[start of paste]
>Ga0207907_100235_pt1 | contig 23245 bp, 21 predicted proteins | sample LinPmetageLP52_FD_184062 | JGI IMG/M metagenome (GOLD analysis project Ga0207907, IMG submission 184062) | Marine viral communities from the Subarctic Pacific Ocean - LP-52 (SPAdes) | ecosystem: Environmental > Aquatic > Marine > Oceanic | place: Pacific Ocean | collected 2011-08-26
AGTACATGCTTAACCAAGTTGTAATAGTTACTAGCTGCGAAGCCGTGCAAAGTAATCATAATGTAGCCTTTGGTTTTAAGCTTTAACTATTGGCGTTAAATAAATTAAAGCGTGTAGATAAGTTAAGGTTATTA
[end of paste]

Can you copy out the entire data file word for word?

>Ga0207907_100235_pt1 | contig 23245 bp, 21 predicted proteins | sample LinPmetageLP52_FD_184062 | JGI IMG/M metagenome (GOLD analysis project Ga0207907, IMG submission 184062) | Marine viral communities from the Subarctic Pacific Ocean - LP-52 (SPAdes) | ecosystem: Environmental > Aquatic > Marine > Oceanic | place: Pacific Ocean | collected 2011-08-26
AGTACATGCTTAACCAAGTTGTAATAGTTACTAGCTGCGAAGCCGTGCAAAGTAATCATAATGTAGCCTTTGGTTTTAAGCTTTAACTATTGGCGTTAAATAAATTAAAGCGTGTAGATAAGTTAAGGTTATTA